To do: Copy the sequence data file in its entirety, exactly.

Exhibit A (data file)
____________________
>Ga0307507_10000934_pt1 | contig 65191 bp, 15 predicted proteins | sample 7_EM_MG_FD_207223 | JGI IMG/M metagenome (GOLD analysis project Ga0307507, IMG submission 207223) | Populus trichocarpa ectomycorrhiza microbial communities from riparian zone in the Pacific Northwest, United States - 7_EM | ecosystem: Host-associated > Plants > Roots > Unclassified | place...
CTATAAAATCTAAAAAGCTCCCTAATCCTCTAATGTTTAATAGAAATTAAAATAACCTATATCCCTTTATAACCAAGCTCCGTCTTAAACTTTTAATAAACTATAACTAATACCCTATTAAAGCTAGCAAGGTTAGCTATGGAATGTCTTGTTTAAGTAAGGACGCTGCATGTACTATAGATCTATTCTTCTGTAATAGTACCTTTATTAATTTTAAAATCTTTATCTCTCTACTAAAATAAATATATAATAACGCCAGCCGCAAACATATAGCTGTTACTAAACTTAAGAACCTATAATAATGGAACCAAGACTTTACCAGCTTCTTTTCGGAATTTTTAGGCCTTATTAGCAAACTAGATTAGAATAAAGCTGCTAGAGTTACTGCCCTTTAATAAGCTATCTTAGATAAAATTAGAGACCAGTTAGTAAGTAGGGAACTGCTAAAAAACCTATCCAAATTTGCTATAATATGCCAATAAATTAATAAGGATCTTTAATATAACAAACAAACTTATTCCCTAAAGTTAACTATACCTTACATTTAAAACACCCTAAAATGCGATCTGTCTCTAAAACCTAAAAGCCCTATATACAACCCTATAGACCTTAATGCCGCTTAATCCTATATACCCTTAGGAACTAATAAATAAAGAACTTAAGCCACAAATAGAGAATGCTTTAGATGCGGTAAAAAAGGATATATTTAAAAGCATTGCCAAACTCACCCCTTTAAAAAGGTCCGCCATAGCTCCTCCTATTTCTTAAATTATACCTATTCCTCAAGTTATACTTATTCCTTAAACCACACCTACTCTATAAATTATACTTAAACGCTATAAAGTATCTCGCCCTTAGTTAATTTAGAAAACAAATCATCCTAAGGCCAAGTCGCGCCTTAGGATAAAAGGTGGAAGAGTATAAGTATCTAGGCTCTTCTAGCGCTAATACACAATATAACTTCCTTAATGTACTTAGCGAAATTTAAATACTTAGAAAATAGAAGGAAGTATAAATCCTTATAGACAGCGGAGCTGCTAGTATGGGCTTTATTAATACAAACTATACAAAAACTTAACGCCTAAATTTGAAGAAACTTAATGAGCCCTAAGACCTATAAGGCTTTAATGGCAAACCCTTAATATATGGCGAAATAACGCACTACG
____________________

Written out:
>Ga0307507_10000934_pt1 | contig 65191 bp, 15 predicted proteins | sample 7_EM_MG_FD_207223 | JGI IMG/M metagenome (GOLD analysis project Ga0307507, IMG submission 207223) | Populus trichocarpa ectomycorrhiza microbial communities from riparian zone in the Pacific Northwest, United States - 7_EM | ecosystem: Host-associated > Plants > Roots > Unclassified | place...
CTATAAAATCTAAAAAGCTCCCTAATCCTCTAATGTTTAATAGAAATTAAAATAACCTATATCCCTTTATAACCAAGCTCCGTCTTAAACTTTTAATAAACTATAACTAATACCCTATTAAAGCTAGCAAGGTTAGCTATGGAATGTCTTGTTTAAGTAAGGACGCTGCATGTACTATAGATCTATTCTTCTGTAATAGTACCTTTATTAATTTTAAAATCTTTATCTCTCTACTAAAATAAATATATAATAACGCCAGCCGCAAACATATAGCTGTTACTAAACTTAAGAACCTATAATAATGGAACCAAGACTTTACCAGCTTCTTTTCGGAATTTTTAGGCCTTATTAGCAAACTAGATTAGAATAAAGCTGCTAGAGTTACTGCCCTTTAATAAGCTATCTTAGATAAAATTAGAGACCAGTTAGTAAGTAGGGAACTGCTAAAAAACCTATCCAAATTTGCTATAATATGCCAATAAATTAATAAGGATCTTTAATATAACAAACAAACTTATTCCCTAAAGTTAACTATACCTTACATTTAAAACACCCTAAAATGCGATCTGTCTCTAAAACCTAAAAGCCCTATATACAACCCTATAGACCTTAATGCCGCTTAATCCTATATACCCTTAGGAACTAATAAATAAAGAACTTAAGCCACAAATAGAGAATGCTTTAGATGCGGTAAAAAAGGATATATTTAAAAGCATTGCCAAACTCACCCCTTTAAAAAGGTCCGCCATAGCTCCTCCTATTTCTTAAATTATACCTATTCCTCAAGTTATACTTATTCCTTAAACCACACCTACTCTATAAATTATACTTAAACGCTATAAAGTATCTCGCCCTTAGTTAATTTAGAAAACAAATCATCCTAAGGCCAAGTCGCGCCTTAGGATAAAAGGTGGAAGAGTATAAGTATCTAGGCTCTTCTAGCGCTAATACACAATATAACTTCCTTAATGTACTTAGCGAAATTTAAATACTTAGAAAATAGAAGGAAGTATAAATCCTTATAGACAGCGGAGCTGCTAGTATGGGCTTTATTAATACAAACTATACAAAAACTTAACGCCTAAATTTGAAGAAACTTAATGAGCCCTAAGACCTATAAGGCTTTAATGGCAAACCCTTAATATATGGCGAAATAACGCACTACG